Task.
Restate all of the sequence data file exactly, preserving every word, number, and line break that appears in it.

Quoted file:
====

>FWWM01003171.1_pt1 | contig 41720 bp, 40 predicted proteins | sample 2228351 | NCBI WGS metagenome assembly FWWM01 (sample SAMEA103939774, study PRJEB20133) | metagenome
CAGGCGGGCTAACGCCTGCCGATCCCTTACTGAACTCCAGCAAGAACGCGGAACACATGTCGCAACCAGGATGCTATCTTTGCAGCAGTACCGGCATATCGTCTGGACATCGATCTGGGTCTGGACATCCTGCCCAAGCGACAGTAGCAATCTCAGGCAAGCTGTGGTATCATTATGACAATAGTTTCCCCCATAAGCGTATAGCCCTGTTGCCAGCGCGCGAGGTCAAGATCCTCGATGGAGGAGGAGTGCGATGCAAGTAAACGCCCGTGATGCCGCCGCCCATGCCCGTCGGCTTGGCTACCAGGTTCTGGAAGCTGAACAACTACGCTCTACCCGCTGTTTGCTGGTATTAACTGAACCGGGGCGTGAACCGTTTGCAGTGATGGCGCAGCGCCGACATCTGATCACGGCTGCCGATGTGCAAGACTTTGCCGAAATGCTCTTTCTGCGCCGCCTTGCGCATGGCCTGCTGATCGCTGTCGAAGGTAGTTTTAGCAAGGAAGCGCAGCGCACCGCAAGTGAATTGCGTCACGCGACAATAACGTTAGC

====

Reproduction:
>FWWM01003171.1_pt1 | contig 41720 bp, 40 predicted proteins | sample 2228351 | NCBI WGS metagenome assembly FWWM01 (sample SAMEA103939774, study PRJEB20133) | metagenome
CAGGCGGGCTAACGCCTGCCGATCCCTTACTGAACTCCAGCAAGAACGCGGAACACATGTCGCAACCAGGATGCTATCTTTGCAGCAGTACCGGCATATCGTCTGGACATCGATCTGGGTCTGGACATCCTGCCCAAGCGACAGTAGCAATCTCAGGCAAGCTGTGGTATCATTATGACAATAGTTTCCCCCATAAGCGTATAGCCCTGTTGCCAGCGCGCGAGGTCAAGATCCTCGATGGAGGAGGAGTGCGATGCAAGTAAACGCCCGTGATGCCGCCGCCCATGCCCGTCGGCTTGGCTACCAGGTTCTGGAAGCTGAACAACTACGCTCTACCCGCTGTTTGCTGGTATTAACTGAACCGGGGCGTGAACCGTTTGCAGTGATGGCGCAGCGCCGACATCTGATCACGGCTGCCGATGTGCAAGACTTTGCCGAAATGCTCTTTCTGCGCCGCCTTGCGCATGGCCTGCTGATCGCTGTCGAAGGTAGTTTTAGCAAGGAAGCGCAGCGCACCGCAAGTGAATTGCGTCACGCGACAATAACGTTAGC